The Mystery of the Copper Serpent - חוקת

Friday, 18 June, 2021 - 1:04 pm

The Mystery of the Copper Serpent 

When the Jewish people were bitten by snakes, as a consequence of their complaint against G-d and Moses, G-d told Moses how to heal those who were bitten:

The Lord said to Moses, "Make yourself a serpent and put it on a pole, and let whoever is bitten look at it and live. Moses made a copper snake and put it on a pole, and whenever a snake bit a man, he would gaze upon the copper snake and live. (Numbers, 21:8-9)

Why did Moses decide to make the serpent out of copper if G-d did not command him to do so? And why did G-d not instruct Mosses which material to use to create the snake?

Perhaps the answer can be found earlier in the Torah, when the Torah describes the copper basin which the Jewish people made for the tabernacle in the desert. The verse describes: 

And he made the washstand of copper and its base of copper from the mirrors… (Exodus, 38:8)

If the copper washstand was made of copper mirrors, perhaps the copper serpent was also made of reflective copper, which served as a mirror. If that is correct, then perhaps the message of the copper serpent was as follows: when the Jewish people looked up at the serpent, when they looked heavenward hoping for G-d to inspire them toward repentance and healing, they looked at the reflective serpent and saw themselves. They understood that Moses was telling them that they had matured spiritually to the point where the inspiration for repentance and healing comes not from above but rather from within. After forty years in the desert, they could no longer count on Moses to inspire them to repent; they were able, and therefore required to, take responsibility based on their inner capabilities.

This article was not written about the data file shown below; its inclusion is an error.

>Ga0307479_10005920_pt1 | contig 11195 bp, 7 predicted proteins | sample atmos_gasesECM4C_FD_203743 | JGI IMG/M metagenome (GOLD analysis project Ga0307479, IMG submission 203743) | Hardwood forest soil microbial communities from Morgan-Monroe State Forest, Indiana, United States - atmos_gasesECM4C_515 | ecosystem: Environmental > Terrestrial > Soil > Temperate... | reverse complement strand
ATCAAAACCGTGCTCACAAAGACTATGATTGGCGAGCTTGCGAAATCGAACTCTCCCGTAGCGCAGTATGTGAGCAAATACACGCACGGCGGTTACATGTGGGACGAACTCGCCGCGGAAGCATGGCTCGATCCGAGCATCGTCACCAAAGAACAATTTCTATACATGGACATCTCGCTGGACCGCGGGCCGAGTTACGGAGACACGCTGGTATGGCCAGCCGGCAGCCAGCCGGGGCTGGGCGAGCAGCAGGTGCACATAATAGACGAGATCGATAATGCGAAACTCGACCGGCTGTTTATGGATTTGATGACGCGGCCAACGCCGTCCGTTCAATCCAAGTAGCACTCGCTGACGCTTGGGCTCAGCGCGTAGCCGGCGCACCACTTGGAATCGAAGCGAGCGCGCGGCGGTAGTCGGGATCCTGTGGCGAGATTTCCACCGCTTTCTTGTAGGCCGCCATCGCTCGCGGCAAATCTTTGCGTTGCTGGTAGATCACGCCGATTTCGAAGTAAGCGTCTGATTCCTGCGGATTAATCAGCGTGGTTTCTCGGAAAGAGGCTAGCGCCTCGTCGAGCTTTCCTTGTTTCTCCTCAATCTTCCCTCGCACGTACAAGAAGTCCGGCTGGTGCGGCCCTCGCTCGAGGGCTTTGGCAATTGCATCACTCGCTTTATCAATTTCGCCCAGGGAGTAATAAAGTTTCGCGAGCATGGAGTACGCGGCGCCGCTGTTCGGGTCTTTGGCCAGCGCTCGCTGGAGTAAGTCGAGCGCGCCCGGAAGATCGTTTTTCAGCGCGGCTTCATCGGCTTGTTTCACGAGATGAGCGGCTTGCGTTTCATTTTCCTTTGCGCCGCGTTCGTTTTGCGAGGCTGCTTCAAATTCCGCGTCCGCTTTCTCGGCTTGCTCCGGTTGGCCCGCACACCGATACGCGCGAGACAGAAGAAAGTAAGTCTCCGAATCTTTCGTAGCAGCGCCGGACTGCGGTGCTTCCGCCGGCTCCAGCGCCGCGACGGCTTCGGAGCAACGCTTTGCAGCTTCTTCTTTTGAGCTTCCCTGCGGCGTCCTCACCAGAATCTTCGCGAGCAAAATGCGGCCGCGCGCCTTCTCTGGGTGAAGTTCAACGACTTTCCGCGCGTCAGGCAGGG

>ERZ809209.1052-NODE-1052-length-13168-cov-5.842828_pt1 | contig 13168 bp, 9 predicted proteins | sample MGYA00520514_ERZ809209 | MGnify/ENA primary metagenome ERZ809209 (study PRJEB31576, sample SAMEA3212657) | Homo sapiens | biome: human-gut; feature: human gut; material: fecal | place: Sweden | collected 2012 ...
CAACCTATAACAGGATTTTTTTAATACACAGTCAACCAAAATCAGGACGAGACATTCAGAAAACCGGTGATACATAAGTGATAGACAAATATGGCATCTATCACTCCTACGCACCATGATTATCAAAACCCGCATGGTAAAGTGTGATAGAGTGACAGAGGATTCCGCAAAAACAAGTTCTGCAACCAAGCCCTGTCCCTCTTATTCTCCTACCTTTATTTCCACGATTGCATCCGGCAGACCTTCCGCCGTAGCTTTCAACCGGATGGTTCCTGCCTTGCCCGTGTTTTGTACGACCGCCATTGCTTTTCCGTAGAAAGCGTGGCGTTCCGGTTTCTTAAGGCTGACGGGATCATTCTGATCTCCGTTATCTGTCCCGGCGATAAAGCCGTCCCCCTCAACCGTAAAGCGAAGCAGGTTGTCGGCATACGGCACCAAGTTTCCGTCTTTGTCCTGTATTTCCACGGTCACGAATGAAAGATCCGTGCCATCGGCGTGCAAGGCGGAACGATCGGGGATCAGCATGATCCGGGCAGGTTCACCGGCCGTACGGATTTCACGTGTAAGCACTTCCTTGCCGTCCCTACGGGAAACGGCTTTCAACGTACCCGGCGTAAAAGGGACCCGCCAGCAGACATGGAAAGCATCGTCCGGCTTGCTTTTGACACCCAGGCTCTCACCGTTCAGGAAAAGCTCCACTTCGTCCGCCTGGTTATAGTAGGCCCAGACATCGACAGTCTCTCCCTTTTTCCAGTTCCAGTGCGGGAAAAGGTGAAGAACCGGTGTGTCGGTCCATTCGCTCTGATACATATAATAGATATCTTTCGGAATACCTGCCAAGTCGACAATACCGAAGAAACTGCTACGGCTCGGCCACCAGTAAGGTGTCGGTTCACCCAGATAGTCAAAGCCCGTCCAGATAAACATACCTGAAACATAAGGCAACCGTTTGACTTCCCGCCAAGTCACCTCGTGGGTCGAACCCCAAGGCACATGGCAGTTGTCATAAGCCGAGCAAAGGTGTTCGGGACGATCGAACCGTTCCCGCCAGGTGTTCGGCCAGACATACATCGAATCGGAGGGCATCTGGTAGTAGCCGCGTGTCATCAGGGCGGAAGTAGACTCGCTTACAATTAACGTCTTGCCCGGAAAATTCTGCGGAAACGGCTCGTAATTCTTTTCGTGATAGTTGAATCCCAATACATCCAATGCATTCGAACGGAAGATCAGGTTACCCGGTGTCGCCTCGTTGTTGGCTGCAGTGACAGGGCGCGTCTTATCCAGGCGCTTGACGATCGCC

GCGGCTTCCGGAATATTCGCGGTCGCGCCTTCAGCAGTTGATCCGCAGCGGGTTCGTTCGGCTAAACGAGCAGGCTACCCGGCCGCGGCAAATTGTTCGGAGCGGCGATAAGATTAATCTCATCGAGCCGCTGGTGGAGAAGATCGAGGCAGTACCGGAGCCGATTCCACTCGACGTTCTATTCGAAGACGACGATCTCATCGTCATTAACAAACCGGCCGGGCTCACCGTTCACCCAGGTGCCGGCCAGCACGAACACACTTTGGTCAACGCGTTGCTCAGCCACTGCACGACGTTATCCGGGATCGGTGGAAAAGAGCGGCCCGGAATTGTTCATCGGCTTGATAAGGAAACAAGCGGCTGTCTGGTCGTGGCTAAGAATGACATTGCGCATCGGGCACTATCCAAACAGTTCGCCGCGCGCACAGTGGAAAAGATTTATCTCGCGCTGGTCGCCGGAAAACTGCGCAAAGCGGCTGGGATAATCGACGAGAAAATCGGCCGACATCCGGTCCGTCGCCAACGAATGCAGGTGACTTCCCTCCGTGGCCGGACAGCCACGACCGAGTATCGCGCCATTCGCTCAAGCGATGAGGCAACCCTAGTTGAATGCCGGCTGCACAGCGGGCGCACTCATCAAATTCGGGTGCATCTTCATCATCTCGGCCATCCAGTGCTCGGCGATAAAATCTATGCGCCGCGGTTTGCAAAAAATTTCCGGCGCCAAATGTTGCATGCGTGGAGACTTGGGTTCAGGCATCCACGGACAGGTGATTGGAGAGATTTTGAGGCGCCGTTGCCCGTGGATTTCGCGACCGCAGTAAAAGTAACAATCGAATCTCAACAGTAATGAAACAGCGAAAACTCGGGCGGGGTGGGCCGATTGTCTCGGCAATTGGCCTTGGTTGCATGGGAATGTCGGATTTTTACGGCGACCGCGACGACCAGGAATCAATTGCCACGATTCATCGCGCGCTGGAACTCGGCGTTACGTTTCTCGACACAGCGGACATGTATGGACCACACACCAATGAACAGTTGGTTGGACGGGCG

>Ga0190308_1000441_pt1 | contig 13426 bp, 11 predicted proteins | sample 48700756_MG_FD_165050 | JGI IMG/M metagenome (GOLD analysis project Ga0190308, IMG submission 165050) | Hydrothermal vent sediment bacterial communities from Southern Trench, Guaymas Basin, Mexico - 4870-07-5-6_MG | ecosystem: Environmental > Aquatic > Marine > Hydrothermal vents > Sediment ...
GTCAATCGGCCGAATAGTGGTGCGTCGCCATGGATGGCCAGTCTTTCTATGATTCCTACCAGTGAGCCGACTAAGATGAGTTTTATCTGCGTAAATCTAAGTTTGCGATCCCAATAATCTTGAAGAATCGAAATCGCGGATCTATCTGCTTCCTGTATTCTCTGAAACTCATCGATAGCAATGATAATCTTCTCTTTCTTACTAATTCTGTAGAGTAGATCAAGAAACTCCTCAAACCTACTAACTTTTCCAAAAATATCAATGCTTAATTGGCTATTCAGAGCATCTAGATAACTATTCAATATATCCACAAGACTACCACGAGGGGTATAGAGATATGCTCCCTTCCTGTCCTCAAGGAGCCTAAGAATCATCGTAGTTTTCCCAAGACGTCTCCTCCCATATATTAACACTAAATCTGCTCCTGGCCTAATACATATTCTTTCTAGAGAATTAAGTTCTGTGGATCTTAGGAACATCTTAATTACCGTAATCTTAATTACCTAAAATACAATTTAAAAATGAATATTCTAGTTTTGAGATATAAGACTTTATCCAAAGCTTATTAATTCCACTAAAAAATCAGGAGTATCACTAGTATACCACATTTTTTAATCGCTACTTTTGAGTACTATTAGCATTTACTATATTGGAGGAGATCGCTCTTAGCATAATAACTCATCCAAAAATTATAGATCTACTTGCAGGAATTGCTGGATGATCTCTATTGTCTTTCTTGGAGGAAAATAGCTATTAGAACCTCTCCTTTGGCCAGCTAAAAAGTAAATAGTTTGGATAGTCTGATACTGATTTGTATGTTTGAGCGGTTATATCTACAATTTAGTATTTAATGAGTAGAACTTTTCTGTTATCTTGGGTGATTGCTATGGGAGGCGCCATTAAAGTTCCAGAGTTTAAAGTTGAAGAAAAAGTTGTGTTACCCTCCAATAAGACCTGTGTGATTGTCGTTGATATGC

Perhaps G-d did not tell Moses which material the serpent should be made of, in order to allow Moses to demonstrate to the people that, even in the absence of a direct command from above, one must employ one’s own logic and creativity to discover the correct path. 

It seems that the Jewish people did internalize the message. After the story of the copper serpent, we read how the Jewish people sang a song, praising G-d for the well of water. The opening words of the song "then sang" is the precise wording the Torah uses for the song of the crossing of the sea almost forty years earlier, yet with one important difference. At the sea, when the Jewish people were taking their first steps in their spiritual journey, they could not sing on their own. The verse reads: "then Moses sang and the children of Israel," implying that Moses led the song and the people followed his inspiration. Yet, forty years later, they reached spiritual maturity; this time, the verse says: "Then Israel sang this song:" 'Ascend, O well,' sing to it!". This time the Jewish people were able to generate inspiration independently, whereas Moses is not mentioned. 

Moses completed his task. He taught his people how to sing. 


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